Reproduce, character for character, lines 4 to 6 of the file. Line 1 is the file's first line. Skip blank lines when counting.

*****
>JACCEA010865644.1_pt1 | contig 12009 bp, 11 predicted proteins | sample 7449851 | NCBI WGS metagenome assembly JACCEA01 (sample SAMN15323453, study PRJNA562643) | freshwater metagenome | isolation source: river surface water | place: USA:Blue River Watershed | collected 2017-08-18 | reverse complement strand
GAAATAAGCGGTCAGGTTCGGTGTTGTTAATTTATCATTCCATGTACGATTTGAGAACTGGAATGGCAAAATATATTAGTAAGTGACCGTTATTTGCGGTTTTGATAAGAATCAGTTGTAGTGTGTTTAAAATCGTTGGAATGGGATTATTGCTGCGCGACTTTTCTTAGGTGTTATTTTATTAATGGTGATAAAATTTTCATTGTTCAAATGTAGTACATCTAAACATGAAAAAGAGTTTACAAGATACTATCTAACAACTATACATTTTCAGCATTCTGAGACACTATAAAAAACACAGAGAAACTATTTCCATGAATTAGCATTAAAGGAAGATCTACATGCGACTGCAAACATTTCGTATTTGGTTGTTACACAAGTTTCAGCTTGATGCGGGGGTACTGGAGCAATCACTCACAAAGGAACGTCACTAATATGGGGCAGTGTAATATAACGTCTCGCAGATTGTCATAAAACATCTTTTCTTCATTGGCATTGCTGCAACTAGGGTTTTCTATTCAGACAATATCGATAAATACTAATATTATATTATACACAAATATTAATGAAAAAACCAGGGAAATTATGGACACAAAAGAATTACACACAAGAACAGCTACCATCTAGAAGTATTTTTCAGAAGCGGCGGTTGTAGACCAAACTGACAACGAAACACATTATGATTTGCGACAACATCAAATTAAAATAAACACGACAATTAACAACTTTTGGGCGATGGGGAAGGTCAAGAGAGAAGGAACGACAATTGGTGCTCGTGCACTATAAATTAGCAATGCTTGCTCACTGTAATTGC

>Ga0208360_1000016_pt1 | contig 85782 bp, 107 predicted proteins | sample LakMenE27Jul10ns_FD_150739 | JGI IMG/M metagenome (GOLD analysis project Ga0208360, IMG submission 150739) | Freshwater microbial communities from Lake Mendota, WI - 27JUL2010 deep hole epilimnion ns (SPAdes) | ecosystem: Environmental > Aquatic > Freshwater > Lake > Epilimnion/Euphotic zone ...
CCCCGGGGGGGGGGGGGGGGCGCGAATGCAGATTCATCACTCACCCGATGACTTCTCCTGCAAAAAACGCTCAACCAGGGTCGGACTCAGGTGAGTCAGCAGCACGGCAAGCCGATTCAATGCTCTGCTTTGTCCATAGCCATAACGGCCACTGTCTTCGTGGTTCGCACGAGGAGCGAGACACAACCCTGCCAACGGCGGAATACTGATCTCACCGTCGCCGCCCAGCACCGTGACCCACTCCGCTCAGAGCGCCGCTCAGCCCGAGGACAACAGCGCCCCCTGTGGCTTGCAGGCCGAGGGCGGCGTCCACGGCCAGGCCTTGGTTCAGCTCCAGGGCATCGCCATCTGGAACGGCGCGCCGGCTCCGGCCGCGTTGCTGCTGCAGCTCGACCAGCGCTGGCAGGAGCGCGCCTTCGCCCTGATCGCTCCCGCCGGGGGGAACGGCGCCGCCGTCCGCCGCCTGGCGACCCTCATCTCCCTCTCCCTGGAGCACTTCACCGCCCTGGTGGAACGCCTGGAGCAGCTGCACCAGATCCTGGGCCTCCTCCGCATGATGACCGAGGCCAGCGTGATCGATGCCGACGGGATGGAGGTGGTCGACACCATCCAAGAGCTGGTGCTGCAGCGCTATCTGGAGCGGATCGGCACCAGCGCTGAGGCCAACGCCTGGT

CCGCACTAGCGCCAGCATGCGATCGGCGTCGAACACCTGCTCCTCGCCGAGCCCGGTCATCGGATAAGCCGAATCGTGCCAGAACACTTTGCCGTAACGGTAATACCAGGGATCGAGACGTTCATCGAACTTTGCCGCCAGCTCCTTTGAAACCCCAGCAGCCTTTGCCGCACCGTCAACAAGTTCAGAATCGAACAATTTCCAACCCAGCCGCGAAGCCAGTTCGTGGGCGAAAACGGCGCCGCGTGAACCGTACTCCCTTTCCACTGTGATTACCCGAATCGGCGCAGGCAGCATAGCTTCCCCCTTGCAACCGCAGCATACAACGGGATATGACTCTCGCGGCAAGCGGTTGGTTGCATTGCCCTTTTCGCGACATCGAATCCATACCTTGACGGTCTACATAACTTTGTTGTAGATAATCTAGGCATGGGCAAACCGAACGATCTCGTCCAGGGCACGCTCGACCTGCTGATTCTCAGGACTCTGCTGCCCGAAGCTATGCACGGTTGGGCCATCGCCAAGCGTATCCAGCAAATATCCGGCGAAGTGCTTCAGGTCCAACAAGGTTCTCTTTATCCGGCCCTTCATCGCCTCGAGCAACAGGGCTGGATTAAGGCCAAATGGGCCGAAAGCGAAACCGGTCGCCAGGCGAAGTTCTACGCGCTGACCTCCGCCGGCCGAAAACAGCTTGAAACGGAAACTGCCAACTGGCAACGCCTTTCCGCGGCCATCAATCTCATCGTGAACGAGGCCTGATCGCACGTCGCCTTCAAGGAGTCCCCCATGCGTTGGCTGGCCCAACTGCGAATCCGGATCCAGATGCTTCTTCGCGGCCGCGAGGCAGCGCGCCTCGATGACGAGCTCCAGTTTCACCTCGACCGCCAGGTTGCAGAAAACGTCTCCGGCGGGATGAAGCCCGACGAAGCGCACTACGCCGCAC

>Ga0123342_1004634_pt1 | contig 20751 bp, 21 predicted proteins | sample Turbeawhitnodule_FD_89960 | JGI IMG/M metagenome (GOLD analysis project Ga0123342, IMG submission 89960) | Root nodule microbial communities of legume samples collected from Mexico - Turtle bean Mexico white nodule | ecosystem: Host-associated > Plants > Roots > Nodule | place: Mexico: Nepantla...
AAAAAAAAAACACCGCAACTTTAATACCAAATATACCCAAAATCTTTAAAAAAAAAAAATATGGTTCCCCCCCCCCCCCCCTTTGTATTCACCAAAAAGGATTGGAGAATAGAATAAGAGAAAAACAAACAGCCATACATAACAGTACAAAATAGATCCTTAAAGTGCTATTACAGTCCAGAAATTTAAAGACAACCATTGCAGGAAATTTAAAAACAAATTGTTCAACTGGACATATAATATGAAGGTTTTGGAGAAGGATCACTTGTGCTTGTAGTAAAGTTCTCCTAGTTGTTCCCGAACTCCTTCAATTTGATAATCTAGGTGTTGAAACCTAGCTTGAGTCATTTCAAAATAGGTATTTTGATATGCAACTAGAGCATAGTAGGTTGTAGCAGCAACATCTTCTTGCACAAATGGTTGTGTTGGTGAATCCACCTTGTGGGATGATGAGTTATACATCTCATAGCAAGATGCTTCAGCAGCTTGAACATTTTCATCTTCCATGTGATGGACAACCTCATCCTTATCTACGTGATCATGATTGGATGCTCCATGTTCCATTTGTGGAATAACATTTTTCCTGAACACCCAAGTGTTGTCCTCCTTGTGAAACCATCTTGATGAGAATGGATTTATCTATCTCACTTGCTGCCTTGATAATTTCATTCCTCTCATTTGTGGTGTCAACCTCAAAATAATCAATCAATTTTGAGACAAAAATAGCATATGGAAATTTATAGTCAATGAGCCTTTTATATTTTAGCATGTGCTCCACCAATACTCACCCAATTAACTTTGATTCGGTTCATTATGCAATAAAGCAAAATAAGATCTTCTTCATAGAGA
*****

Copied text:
CCCCGGGGGGGGGGGGGGGGCGCGAATGCAGATTCATCACTCACCCGATGACTTCTCCTGCAAAAAACGCTCAACCAGGGTCGGACTCAGGTGAGTCAGCAGCACGGCAAGCCGATTCAATGCTCTGCTTTGTCCATAGCCATAACGGCCACTGTCTTCGTGGTTCGCACGAGGAGCGAGACACAACCCTGCCAACGGCGGAATACTGATCTCACCGTCGCCGCCCAGCACCGTGACCCACTCCGCTCAGAGCGCCGCTCAGCCCGAGGACAACAGCGCCCCCTGTGGCTTGCAGGCCGAGGGCGGCGTCCACGGCCAGGCCTTGGTTCAGCTCCAGGGCATCGCCATCTGGAACGGCGCGCCGGCTCCGGCCGCGTTGCTGCTGCAGCTCGACCAGCGCTGGCAGGAGCGCGCCTTCGCCCTGATCGCTCCCGCCGGGGGGAACGGCGCCGCCGTCCGCCGCCTGGCGACCCTCATCTCCCTCTCCCTGGAGCACTTCACCGCCCTGGTGGAACGCCTGGAGCAGCTGCACCAGATCCTGGGCCTCCTCCGCATGATGACCGAGGCCAGCGTGATCGATGCCGACGGGATGGAGGTGGTCGACACCATCCAAGAGCTGGTGCTGCAGCGCTATCTGGAGCGGATCGGCACCAGCGCTGAGGCCAACGCCTGGT

CCGCACTAGCGCCAGCATGCGATCGGCGTCGAACACCTGCTCCTCGCCGAGCCCGGTCATCGGATAAGCCGAATCGTGCCAGAACACTTTGCCGTAACGGTAATACCAGGGATCGAGACGTTCATCGAACTTTGCCGCCAGCTCCTTTGAAACCCCAGCAGCCTTTGCCGCACCGTCAACAAGTTCAGAATCGAACAATTTCCAACCCAGCCGCGAAGCCAGTTCGTGGGCGAAAACGGCGCCGCGTGAACCGTACTCCCTTTCCACTGTGATTACCCGAATCGGCGCAGGCAGCATAGCTTCCCCCTTGCAACCGCAGCATACAACGGGATATGACTCTCGCGGCAAGCGGTTGGTTGCATTGCCCTTTTCGCGACATCGAATCCATACCTTGACGGTCTACATAACTTTGTTGTAGATAATCTAGGCATGGGCAAACCGAACGATCTCGTCCAGGGCACGCTCGACCTGCTGATTCTCAGGACTCTGCTGCCCGAAGCTATGCACGGTTGGGCCATCGCCAAGCGTATCCAGCAAATATCCGGCGAAGTGCTTCAGGTCCAACAAGGTTCTCTTTATCCGGCCCTTCATCGCCTCGAGCAACAGGGCTGGATTAAGGCCAAATGGGCCGAAAGCGAAACCGGTCGCCAGGCGAAGTTCTACGCGCTGACCTCCGCCGGCCGAAAACAGCTTGAAACGGAAACTGCCAACTGGCAACGCCTTTCCGCGGCCATCAATCTCATCGTGAACGAGGCCTGATCGCACGTCGCCTTCAAGGAGTCCCCCATGCGTTGGCTGGCCCAACTGCGAATCCGGATCCAGATGCTTCTTCGCGGCCGCGAGGCAGCGCGCCTCGATGACGAGCTCCAGTTTCACCTCGACCGCCAGGTTGCAGAAAACGTCTCCGGCGGGATGAAGCCCGACGAAGCGCACTACGCCGCAC

>Ga0123342_1004634_pt1 | contig 20751 bp, 21 predicted proteins | sample Turbeawhitnodule_FD_89960 | JGI IMG/M metagenome (GOLD analysis project Ga0123342, IMG submission 89960) | Root nodule microbial communities of legume samples collected from Mexico - Turtle bean Mexico white nodule | ecosystem: Host-associated > Plants > Roots > Nodule | place: Mexico: Nepantla...